Striking deal on emissions-trading scheme proves elusive again at COP26

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After six years of unsuccessful efforts, the hope is that COP26 can produce a long-awaited deal on rules for the global carbon market, designed to help countries and companies cut emissions while investing in low-carbon projects. seen as a key.

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In general, most countries favor a carbon-trading system as a way to cut emissions on the back of climate change.

But a major obstacle to negotiations has been agreement on how the carbon-trading system will work and how much credit each country can earn for its emissions targets.

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A common framework was included in the 2015 Paris Agreement, which has been ratified by more than 190 countries. But the specifics are still unclear – and that’s why it remains a proposal rather than a concrete agreement.

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During the two-week climate conference in Glasgow, COP26 President Alok Sharma remarked that while progress has been made on the issue, much remains to be done.

“Obviously there is a political consensus that has to be built on this,” he said, adding that people would be “surprised” if the talks failed once again, because “we’ve been discussing this for six years.” are doing.”

setting up a system

The system would allow countries that have exceeded their emissions cuts to sell that credit to other countries; Credits that would then be used in the name of meeting their own climate goals – known as an offset. It can also create a trading market for such credit, which can be used by both the public and private sectors.

However, there is a sense of urgency to these negotiations, as some private carbon markets already exist in various regions of the world – but without any established accounting rules or oversight.

Many companies are willing to spend on environmental projects to earn carbon offsets in the name of helping Canada reach net-zero climate goals, including technology and energy companies.

Watch , How the global carbon-trading market might work:

The aim is that all these dollars can eventually help fund clean energy projects around the world.

The carbon-trading system is officially referred to as Article 6 of the Paris Agreement and there are two main elements outgoing shy.

The first is about allowing the exchange of carbon credits from one country to another, essentially allowing a nation make another payment To cut emissions on our part.

The second is focused on creating a global market for trade offsets.

Overall, the value of such transfers could reach US$300 billion annually in 2030 and US$1 trillion in 2050, according to the International Emissions Trading Association (IETA), a proponent of an emissions-trading system. Is.

“the vast majority of [countries] Agreed that there should be an international carbon market and it should be made operational,” said Andrea Bonzani, a policy director at IETA.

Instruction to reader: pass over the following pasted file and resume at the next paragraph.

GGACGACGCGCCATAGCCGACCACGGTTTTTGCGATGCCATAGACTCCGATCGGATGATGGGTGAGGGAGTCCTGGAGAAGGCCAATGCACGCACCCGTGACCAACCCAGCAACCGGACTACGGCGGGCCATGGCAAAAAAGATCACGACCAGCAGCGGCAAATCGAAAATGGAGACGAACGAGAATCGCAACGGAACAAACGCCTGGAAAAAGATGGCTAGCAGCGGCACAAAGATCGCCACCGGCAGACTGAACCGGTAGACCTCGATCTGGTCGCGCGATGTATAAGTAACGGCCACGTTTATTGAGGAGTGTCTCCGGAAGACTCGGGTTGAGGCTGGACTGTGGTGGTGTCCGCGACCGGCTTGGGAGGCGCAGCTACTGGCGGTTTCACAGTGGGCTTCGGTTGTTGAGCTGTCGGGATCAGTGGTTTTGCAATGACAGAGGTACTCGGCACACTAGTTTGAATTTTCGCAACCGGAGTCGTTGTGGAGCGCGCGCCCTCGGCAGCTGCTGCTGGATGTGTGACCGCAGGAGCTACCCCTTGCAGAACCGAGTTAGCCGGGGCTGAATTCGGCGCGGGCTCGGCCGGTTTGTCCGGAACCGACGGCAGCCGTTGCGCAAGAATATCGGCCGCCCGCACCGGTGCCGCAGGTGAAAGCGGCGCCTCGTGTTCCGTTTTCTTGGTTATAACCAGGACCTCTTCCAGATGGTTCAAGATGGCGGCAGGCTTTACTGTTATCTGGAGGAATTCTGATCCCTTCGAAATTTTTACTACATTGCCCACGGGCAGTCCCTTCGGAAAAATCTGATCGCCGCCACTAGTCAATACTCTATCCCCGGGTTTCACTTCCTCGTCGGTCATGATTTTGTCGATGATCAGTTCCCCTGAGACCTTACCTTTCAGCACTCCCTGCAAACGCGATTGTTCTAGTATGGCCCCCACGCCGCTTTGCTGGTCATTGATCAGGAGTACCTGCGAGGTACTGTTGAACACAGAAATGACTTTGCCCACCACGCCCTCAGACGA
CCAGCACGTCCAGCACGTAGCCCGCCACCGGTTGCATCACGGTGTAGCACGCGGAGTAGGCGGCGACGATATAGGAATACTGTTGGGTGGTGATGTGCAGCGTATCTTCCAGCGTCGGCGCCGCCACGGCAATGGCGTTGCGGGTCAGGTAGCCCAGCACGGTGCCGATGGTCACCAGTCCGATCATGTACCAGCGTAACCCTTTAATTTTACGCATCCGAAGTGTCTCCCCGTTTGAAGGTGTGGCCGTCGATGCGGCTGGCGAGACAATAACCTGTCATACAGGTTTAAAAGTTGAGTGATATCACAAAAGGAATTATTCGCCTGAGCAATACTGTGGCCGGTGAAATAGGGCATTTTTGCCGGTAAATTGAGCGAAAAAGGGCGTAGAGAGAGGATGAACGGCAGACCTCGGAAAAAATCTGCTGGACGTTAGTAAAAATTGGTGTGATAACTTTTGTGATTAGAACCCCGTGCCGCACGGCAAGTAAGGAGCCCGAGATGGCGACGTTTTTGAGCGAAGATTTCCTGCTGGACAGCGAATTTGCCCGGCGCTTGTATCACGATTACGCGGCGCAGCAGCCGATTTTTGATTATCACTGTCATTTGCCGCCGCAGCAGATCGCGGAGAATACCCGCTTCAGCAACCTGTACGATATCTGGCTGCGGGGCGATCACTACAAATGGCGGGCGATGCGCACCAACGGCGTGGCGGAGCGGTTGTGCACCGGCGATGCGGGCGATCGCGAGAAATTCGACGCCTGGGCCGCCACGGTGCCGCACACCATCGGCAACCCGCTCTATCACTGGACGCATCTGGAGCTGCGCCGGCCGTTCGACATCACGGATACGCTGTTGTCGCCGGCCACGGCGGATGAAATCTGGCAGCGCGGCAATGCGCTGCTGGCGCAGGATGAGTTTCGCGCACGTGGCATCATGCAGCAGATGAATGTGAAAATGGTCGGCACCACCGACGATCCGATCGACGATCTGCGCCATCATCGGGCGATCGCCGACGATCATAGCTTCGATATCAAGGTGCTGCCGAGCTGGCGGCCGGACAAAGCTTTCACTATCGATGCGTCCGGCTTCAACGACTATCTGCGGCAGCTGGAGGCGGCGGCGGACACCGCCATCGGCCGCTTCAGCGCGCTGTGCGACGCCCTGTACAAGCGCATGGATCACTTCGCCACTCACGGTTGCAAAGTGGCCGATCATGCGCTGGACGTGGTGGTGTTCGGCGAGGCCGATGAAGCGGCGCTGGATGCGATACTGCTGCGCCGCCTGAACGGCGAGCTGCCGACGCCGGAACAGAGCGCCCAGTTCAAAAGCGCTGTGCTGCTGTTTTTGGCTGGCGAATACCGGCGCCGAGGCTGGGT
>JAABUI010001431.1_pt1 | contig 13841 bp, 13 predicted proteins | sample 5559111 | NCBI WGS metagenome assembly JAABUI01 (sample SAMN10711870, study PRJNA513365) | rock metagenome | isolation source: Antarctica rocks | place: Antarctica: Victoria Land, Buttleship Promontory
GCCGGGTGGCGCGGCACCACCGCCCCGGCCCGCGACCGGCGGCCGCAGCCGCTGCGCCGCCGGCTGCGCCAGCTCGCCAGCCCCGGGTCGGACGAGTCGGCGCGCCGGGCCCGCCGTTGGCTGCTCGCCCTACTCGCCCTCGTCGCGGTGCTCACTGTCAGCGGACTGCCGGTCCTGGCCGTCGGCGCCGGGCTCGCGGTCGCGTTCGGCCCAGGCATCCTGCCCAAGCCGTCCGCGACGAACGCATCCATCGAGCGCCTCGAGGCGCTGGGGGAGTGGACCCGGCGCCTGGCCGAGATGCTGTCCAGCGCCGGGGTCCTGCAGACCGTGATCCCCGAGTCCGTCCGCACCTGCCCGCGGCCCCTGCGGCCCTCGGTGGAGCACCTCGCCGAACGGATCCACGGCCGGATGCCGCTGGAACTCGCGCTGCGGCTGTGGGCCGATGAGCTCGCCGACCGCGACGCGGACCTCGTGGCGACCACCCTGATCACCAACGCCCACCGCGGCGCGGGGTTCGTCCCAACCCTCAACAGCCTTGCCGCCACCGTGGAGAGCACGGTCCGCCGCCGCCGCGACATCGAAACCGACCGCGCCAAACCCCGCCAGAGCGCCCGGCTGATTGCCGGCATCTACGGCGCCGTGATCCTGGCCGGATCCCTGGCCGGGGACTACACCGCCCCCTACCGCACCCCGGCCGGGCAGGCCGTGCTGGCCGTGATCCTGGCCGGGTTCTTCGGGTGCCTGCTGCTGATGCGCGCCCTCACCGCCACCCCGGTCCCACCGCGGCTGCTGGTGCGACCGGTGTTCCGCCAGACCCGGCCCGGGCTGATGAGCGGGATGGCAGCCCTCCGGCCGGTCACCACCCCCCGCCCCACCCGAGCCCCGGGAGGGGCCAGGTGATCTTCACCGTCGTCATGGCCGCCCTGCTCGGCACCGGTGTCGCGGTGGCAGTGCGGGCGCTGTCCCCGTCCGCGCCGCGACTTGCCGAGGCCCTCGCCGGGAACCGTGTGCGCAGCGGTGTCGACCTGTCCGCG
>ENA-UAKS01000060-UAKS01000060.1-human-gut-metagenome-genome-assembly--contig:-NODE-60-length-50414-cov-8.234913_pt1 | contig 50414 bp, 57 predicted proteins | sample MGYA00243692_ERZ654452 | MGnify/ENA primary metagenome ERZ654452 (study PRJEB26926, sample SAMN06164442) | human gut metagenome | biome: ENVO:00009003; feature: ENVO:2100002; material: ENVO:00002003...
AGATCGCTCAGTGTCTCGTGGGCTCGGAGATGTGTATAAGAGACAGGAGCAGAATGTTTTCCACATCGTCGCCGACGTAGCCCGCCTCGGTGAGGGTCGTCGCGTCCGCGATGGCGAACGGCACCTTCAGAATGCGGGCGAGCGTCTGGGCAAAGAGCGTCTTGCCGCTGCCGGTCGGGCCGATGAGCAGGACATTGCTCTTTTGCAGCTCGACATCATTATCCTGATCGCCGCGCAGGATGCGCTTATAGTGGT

“How to do this and agreeing on specific rules is proving very challenging.”

‘far from now’

Right now, the Canadian government has no plans to use the provision in Article 6 to meet its climate goals, although it may be in the future, Environment Minister Steven Guillebault said during a media availability in Glasgow on Friday. .

“The idea was at a point in not-so-distant history where Canada’s plan was to do most of its emissions-reduction [target] Foreign. We are now far from where our plan currently provides for 100 percent of our emissions reductions at home,” he said.

US Special Envoy for Climate Change John Kerry said on Friday that good progress has been made on Article 6.

He said, “I think a lot of parties are now converging on ideas. For the US, we think it’s important that any package be one that has environmental integrity and clear accounting and a strong baseline, which is essential.” are,” he said.

But some environmental groups are concerned that an offset system will do little to reduce emissions or discourage the phase-out of fossil fuel production.

At COP26, countries debated a proposal for a type of transaction tax on carbon trading that would set aside funds to help protect the least developed countries from the harmful effects of climate change.

Another point of contention is the accounting rule, to ensure that if one country buys credits from the other, emissions reductions are not claimed by both countries.

Similarly, when it comes to transactions involving companies, there is a need for regulations to prevent double counting; For example, if a Canadian company builds a carbon capture project in a foreign country or funds a reforestation project overseas, it is not counted by both parties.

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